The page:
I expected to be irritated by Liz Jones's book, I hadn't expected to be bored

Liz Jones's autobiography, Girl Least Likely To, is so drenched in self-pity it becomes draining to read.

In “The Snow Queen”, Hans Christian Andersen’s fairy tale, a splinter from a magic mirror ends up in the eye of a boy, Kai. Made by a troll, this mirror distorts as it reflects, magnifying the bad and erasing the good.

Liz Jones sees the world through a similar filter. In her new autobiography, Girl Least Likely To, pitched as advice on how not to be a woman, she amplifies every small slight while every joy is diminished. She confesses: “Nothing was ever good enough for me.”

Jones – fashion editor of the Daily Mail and mad monarch of confessional journalism – is well known for her self-loathing. And it’s displayed here in abundance. She is “in doubt” about her “right to be alive”. Her appearance turns her stomach. “I am unlovable,” she declares, after her marriage collapses.

What is strange is how this is coupled with a clear self-regard. After all, what more powerful way is there to say one’s life matters than to write an autobiography? And Jones is so self-obsessed that she always seems to put herself at the centre of everything. In an article for the Mail in 2011, she retraced the last steps of the murdered landscape architect Joanna Yeates, somehow making this young woman’s death about herself.

In the autobiography, this manifests itself largely in a belief that the whole world is in cahoots against her. When out dancing as a teenager, she is told that her grandfather has been knocked off his bicycle and killed. Jones’s reaction? Irritation that her mother makes her leave the nightclub and that the boy she likes then kisses someone else: “I learned I was never, ever going to get what I really wanted.” On 11 September 2001, much of the fashion press is at New York Fashion Week and witnesses the twin towers collapse. Jones is envious of these other editors, who are part of “this momentous occasion”.

Knowing Jones’s columns, I had expected to be irritated by her book. What I hadn’t expected was to be bored. The sections on her early childhood are so drenched in self-pity as to be draining.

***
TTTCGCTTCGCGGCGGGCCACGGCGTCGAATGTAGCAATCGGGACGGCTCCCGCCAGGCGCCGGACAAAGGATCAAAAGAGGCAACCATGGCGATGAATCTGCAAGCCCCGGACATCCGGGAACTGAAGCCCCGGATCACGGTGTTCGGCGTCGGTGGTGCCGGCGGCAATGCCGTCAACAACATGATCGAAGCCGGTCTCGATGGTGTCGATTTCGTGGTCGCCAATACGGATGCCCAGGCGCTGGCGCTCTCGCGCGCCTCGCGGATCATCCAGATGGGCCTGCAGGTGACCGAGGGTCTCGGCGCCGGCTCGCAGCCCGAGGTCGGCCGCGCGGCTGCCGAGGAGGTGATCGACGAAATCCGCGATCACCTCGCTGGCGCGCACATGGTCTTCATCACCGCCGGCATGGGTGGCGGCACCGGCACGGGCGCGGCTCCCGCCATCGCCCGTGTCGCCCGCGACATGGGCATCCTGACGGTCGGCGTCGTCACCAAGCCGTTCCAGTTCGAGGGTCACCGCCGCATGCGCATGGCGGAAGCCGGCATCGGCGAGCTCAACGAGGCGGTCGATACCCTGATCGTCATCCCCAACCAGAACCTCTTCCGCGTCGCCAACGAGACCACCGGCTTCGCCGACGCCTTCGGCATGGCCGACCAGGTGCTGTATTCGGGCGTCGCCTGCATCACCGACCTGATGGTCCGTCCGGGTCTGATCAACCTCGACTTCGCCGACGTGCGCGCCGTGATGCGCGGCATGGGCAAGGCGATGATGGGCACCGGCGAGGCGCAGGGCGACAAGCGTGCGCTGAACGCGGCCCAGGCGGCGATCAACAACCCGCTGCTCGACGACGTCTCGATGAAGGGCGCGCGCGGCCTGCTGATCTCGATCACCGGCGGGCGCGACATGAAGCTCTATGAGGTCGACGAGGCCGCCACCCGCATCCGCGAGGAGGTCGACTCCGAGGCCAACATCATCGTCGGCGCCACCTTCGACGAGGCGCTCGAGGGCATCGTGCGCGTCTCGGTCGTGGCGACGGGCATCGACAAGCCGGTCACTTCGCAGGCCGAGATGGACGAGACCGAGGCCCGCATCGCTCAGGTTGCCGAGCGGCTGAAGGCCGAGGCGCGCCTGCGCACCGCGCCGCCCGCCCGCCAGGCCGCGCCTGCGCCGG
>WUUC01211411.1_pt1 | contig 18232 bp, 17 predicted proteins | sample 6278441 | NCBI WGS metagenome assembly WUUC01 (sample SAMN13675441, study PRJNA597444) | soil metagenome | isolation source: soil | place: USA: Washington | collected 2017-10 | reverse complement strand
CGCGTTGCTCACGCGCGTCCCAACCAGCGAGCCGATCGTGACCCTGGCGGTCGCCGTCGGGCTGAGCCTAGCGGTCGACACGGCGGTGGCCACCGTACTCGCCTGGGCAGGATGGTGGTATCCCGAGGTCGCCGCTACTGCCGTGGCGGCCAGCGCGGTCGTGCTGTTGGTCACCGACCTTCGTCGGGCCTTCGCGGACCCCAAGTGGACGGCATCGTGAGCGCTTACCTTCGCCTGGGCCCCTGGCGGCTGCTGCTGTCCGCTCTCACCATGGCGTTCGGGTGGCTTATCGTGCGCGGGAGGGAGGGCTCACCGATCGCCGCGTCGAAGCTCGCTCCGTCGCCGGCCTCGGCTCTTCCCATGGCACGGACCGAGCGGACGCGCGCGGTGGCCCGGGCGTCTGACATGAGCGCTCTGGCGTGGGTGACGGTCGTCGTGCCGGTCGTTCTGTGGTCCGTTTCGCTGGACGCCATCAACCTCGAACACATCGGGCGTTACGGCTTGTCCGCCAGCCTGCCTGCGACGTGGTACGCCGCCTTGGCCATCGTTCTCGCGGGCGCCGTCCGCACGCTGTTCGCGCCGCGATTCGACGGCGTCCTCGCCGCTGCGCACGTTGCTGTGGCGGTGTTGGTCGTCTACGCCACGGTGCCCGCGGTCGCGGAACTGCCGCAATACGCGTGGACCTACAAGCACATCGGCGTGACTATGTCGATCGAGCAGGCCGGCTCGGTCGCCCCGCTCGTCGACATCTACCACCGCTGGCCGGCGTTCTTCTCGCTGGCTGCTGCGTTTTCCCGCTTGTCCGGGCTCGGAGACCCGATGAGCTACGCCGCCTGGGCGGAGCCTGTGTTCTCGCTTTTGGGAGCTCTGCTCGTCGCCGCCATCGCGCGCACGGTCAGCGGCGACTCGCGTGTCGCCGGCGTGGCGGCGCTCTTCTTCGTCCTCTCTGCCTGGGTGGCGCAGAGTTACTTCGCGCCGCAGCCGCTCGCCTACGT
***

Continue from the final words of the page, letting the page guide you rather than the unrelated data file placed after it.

Later, I started to feel sorry for her. Every experience she has with a man – from the boy in the playground who assaults her to her adulterous husband – is awful. And her life has been ruled and ruined by anorexia. Yet this suffering inspires little empathy with others. Even though she hates her own looks, she doesn’t seem to have any qualms about criticising the appearance of other women.

Her best writing is on the fashion industry: the way journalists are bought with freebies, the industry’s cruelty to animals and the branding of waiflike models as “fat”. On the designer John Galliano’s anti-Semitism trial, she raises questions about the duty of care of his ex-employer Dior.

As Jones’s miseries play out in public, that is something the Daily Mail should consider, too. Her writing doesn’t feel cathartic. Like her starving herself, it feels like self-harm.

Daily Mail fashion editor and monarch of confessional journalism, Liz Jones. Photograph: Chris Lloyd/Camera Press.

This article first appeared in the 29 July 2013 issue of the New Statesman, Summer Double Issue

SIPA PRESS/REX
Show Hide image

"By now, there was no way back for me": the strange story of Bogdan Stashinsky

Serhii Plokhy’s The Man with the Poison Gun is a gripping, remarkable Cold War spy story.

On the morning of 12 August 1961, a few hours before the supreme leader of East Germany, Walter Ulbricht, announced the sealing of the border between East and West Berlin, a funeral took place for a four-month-old boy at the Rohrbeck Evangelical Cemetery in Dallgow. Numerous KGB agents and officers of the East German ministry of security were in attendance, but the boy’s parents were missing. Instead, Bogdan Stashinsky and Inge Pohl were preparing their imminent escape from Soviet-occupied territory and into the West. They had intended to flee the following day, but the funeral provided a moment of opportunity when their surveillance was relaxed. If they wanted to go, they had to go now.

“The KGB operatives present at the child’s funeral were puzzled by the parents’ absence,” a Soviet intelligence officer later wrote. “By the end of the day on 13 August 1961, it was clear that the Stashinskys had gone to the West. Everyone who knew what tasks the agent had carried out in Munich in 1957 and 1959, and what could happen if Stashinsky were to talk, was in shock.”